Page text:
League opener against Cork coming into view

Cork v Mayo 2015

Photo: MichaelMaye.com

It’s Thursday already and so our League opener against Cork down at Páirc Uí Rinn – and it is being played in Páirc Uí Rinn, not in Mallow or anywhere else – on Sunday is coming into clear focus. Fun fact, by the way, about Sunday’s venue: did you know that in a former life it used to be Flower Lodge, the home of, among other soccer teams, Cork Hibernians? It was, you know. The story of how Cork GAA, the cute hoors, got their mitts on the venue is told here.

Like ourselves, the Rebels are starting out 2016 under new management, with Peadar Healy – who was in Conor Counihan’s backroom team when they won the All-Ireland in 2010 – now the man in charge, having taken over from Brian Cuthbert. They’ve made a decent start to the year too, winning the pre-season McGrath Cup last week, though they didn’t have to face Kerry in doing so.

Cork have a very good record in the League in recent years. They won a hat-trick of NFL titles between 2010 and 2012, beating us in two of the three finals they won then. While Dublin have been top dogs in the League over the past three years Cork have actually topped Division One in each of the last two years, winning ten, drawing one and losing three (one of which was to us) of the fourteen regulation Division One matches they’ve played since the start of 2014 (figures courtesy of this piece in today’s Indo).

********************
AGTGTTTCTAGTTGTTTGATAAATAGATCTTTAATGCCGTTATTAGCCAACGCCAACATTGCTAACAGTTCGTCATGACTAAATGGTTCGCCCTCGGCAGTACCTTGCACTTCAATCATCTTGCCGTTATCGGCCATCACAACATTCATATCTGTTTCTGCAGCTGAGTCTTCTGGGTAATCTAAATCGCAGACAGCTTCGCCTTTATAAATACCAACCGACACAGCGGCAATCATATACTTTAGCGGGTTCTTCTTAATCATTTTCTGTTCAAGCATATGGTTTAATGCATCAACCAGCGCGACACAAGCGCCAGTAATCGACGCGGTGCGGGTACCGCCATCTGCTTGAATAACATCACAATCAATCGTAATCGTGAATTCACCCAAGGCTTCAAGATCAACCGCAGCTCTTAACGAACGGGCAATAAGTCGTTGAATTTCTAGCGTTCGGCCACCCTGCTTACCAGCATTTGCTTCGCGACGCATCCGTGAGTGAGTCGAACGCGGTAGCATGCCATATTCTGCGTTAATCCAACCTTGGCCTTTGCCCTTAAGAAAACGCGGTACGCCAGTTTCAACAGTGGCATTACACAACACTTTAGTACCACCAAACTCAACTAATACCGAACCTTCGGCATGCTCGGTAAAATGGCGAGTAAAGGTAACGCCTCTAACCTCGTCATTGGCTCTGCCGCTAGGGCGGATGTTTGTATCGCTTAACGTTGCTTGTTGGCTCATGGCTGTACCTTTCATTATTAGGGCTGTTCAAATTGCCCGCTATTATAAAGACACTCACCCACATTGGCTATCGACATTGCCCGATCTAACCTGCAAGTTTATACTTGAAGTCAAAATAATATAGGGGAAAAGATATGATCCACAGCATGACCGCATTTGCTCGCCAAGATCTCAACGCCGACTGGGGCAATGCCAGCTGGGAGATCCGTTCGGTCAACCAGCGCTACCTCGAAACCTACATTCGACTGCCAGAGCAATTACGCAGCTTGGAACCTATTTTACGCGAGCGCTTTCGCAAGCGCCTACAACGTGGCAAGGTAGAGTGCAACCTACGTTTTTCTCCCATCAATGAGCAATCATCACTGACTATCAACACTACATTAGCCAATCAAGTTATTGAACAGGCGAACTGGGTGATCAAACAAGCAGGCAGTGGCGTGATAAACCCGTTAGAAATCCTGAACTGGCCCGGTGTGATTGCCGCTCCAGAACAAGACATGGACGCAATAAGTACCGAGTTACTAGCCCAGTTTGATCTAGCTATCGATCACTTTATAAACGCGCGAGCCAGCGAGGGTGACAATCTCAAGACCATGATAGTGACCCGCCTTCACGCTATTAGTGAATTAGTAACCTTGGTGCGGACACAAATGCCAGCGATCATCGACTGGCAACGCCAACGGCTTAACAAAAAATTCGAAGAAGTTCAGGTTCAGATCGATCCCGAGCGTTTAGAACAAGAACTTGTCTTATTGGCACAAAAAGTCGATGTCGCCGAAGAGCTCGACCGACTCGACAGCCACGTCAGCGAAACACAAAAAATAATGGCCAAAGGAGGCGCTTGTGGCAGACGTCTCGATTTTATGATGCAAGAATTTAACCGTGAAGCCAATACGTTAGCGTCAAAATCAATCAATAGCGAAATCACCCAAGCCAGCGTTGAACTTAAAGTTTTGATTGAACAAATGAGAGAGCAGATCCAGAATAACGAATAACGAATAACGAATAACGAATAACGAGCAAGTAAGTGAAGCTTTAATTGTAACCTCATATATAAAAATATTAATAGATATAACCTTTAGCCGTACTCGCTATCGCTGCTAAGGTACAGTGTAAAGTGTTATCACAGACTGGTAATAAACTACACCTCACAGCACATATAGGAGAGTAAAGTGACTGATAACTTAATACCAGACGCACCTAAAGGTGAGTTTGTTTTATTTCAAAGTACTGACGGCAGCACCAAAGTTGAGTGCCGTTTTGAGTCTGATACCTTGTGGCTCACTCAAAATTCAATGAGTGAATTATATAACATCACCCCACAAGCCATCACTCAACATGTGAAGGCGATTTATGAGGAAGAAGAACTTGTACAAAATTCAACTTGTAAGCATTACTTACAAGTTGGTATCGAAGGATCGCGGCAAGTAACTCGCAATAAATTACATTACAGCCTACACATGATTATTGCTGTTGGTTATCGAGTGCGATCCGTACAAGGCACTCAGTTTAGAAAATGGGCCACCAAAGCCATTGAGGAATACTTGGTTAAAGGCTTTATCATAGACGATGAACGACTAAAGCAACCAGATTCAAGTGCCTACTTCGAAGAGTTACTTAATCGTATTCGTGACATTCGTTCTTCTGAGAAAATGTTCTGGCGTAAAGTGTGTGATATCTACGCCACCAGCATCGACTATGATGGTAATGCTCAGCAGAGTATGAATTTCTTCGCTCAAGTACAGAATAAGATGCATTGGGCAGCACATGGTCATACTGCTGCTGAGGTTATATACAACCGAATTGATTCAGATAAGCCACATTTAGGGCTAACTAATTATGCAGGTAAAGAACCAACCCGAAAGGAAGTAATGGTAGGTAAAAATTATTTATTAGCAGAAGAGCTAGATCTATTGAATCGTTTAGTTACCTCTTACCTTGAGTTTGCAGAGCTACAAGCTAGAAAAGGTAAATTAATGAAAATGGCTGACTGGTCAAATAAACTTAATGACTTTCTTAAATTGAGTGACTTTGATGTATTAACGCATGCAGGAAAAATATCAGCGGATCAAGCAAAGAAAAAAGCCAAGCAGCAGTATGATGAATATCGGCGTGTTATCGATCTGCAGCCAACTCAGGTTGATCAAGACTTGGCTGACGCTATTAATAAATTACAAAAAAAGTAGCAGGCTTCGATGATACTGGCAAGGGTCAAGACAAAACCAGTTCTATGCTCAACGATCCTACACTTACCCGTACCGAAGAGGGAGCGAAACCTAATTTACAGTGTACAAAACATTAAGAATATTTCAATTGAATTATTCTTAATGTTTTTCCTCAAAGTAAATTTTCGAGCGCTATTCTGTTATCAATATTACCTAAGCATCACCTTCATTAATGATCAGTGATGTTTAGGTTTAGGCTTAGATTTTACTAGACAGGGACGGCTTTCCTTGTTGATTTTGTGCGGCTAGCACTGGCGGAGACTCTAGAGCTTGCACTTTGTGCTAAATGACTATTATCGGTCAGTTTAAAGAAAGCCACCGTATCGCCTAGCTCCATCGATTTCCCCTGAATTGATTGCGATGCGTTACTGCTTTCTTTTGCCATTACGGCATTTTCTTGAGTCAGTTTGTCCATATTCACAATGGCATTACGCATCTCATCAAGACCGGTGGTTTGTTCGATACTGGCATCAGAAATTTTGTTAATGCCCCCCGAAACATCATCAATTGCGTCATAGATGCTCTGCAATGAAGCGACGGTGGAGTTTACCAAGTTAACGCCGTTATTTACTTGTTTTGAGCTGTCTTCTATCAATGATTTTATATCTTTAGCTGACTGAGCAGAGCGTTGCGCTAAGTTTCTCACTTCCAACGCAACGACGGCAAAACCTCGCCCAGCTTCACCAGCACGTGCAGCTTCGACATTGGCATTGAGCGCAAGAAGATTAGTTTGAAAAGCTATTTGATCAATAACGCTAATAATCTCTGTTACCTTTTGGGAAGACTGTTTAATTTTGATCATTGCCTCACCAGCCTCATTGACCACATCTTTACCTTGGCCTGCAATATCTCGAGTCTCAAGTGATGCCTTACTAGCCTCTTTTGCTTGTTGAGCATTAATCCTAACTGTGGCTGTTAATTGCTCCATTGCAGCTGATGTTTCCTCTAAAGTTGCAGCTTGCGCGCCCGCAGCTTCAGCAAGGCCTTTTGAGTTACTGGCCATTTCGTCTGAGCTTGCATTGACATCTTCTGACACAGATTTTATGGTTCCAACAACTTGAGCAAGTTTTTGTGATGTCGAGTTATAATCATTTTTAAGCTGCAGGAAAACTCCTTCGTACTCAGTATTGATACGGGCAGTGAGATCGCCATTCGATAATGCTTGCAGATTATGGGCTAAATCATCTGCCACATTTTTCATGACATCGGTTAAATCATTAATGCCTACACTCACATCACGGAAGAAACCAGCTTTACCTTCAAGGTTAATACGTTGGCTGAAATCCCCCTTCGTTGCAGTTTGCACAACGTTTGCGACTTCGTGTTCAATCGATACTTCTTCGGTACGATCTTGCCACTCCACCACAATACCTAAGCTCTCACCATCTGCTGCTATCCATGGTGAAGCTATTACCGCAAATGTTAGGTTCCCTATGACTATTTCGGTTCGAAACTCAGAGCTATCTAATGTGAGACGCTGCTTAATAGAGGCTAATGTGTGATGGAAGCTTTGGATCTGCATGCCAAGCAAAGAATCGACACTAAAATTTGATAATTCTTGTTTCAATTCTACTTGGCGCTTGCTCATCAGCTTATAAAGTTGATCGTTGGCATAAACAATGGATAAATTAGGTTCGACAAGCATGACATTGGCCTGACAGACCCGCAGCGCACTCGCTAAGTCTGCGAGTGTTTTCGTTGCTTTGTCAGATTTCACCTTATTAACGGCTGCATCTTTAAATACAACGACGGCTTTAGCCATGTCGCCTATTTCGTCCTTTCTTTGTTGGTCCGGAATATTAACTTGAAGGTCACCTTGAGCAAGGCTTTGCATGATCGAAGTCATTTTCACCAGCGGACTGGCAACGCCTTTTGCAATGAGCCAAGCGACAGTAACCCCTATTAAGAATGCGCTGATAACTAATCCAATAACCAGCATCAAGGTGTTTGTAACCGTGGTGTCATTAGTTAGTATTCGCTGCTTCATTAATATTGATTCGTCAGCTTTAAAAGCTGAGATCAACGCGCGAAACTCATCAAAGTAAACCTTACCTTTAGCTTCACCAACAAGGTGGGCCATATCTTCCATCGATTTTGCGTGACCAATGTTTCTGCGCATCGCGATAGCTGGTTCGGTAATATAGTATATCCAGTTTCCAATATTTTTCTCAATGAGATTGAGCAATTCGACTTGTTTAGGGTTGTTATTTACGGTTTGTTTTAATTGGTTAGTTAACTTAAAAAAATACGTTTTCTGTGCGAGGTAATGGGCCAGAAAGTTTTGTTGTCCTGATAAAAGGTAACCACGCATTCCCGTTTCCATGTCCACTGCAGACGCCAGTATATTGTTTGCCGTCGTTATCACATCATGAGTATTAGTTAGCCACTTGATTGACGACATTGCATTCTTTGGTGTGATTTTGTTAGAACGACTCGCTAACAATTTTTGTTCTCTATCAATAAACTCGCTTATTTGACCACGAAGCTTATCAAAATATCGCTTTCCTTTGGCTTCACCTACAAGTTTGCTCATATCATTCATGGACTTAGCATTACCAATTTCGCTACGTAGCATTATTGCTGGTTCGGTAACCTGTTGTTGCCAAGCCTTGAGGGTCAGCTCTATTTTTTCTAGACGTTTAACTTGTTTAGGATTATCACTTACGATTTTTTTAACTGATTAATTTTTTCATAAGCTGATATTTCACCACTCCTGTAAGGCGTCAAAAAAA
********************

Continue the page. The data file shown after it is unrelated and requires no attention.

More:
By any measure, that’s a decent record – ours, by contrast, over the same period is one that reads P14 W7 D2 L5 – and although I don’t have the stats to hand (come on, when is the Cork GAA Blog going to get its results archive online?) I’ll go out on a limb here and speculate that their home record is a fairly impressive one.

They beat us, of course, down at Páirc Uí Rinn last March but only did so thanks to a late, late sucker-punch goal (admittedly one – us being us and all that – you could see coming from some distance away). The most recent time before then that we played them at their patch it was in Páirc Uí Chaoimh, where on a horrible cold and wet day in April 2013 we chiselled out a marvellous backs-to-the-wall win, garlanded by those two superb line-ball scores from Cillian O’Connor.